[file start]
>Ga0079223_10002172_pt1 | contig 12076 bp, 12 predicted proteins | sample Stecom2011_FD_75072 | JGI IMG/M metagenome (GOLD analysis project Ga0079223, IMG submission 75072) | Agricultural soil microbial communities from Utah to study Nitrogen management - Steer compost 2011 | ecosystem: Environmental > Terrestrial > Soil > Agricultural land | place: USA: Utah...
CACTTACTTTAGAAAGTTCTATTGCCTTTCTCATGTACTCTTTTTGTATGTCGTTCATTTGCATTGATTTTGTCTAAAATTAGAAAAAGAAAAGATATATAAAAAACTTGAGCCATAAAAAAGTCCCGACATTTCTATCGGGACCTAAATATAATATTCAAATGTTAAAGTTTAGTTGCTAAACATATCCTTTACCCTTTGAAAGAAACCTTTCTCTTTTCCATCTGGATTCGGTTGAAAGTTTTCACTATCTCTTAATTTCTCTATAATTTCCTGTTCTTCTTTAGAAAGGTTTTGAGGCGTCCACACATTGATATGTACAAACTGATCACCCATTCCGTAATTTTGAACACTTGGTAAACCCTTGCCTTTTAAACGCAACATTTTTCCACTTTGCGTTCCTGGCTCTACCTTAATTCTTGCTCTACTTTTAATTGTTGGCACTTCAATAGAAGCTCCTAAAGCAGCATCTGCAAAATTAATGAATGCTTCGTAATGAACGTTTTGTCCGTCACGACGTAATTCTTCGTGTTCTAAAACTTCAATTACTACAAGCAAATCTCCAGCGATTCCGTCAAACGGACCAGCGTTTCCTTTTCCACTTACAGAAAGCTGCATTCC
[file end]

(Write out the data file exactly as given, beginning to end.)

>Ga0079223_10002172_pt1 | contig 12076 bp, 12 predicted proteins | sample Stecom2011_FD_75072 | JGI IMG/M metagenome (GOLD analysis project Ga0079223, IMG submission 75072) | Agricultural soil microbial communities from Utah to study Nitrogen management - Steer compost 2011 | ecosystem: Environmental > Terrestrial > Soil > Agricultural land | place: USA: Utah...
CACTTACTTTAGAAAGTTCTATTGCCTTTCTCATGTACTCTTTTTGTATGTCGTTCATTTGCATTGATTTTGTCTAAAATTAGAAAAAGAAAAGATATATAAAAAACTTGAGCCATAAAAAAGTCCCGACATTTCTATCGGGACCTAAATATAATATTCAAATGTTAAAGTTTAGTTGCTAAACATATCCTTTACCCTTTGAAAGAAACCTTTCTCTTTTCCATCTGGATTCGGTTGAAAGTTTTCACTATCTCTTAATTTCTCTATAATTTCCTGTTCTTCTTTAGAAAGGTTTTGAGGCGTCCACACATTGATATGTACAAACTGATCACCCATTCCGTAATTTTGAACACTTGGTAAACCCTTGCCTTTTAAACGCAACATTTTTCCACTTTGCGTTCCTGGCTCTACCTTAATTCTTGCTCTACTTTTAATTGTTGGCACTTCAATAGAAGCTCCTAAAGCAGCATCTGCAAAATTAATGAATGCTTCGTAATGAACGTTTTGTCCGTCACGACGTAATTCTTCGTGTTCTAAAACTTCAATTACTACAAGCAAATCTCCAGCGATTCCGTCAAACGGACCAGCGTTTCCTTTTCCACTTACAGAAAGCTGCATTCC